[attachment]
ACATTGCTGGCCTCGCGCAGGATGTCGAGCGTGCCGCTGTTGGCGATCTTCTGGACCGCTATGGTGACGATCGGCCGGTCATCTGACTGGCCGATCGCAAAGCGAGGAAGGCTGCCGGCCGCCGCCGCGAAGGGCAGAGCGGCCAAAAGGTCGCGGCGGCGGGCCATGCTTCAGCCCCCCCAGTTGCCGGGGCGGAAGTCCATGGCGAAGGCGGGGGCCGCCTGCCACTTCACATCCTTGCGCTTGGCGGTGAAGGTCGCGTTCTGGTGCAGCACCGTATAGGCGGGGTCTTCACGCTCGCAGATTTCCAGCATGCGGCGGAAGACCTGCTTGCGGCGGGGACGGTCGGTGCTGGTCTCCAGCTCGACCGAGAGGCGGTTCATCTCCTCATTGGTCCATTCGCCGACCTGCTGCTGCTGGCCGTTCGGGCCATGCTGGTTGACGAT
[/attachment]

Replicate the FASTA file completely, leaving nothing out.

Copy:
ACATTGCTGGCCTCGCGCAGGATGTCGAGCGTGCCGCTGTTGGCGATCTTCTGGACCGCTATGGTGACGATCGGCCGGTCATCTGACTGGCCGATCGCAAAGCGAGGAAGGCTGCCGGCCGCCGCCGCGAAGGGCAGAGCGGCCAAAAGGTCGCGGCGGCGGGCCATGCTTCAGCCCCCCCAGTTGCCGGGGCGGAAGTCCATGGCGAAGGCGGGGGCCGCCTGCCACTTCACATCCTTGCGCTTGGCGGTGAAGGTCGCGTTCTGGTGCAGCACCGTATAGGCGGGGTCTTCACGCTCGCAGATTTCCAGCATGCGGCGGAAGACCTGCTTGCGGCGGGGACGGTCGGTGCTGGTCTCCAGCTCGACCGAGAGGCGGTTCATCTCCTCATTGGTCCATTCGCCGACCTGCTGCTGCTGGCCGTTCGGGCCATGCTGGTTGACGAT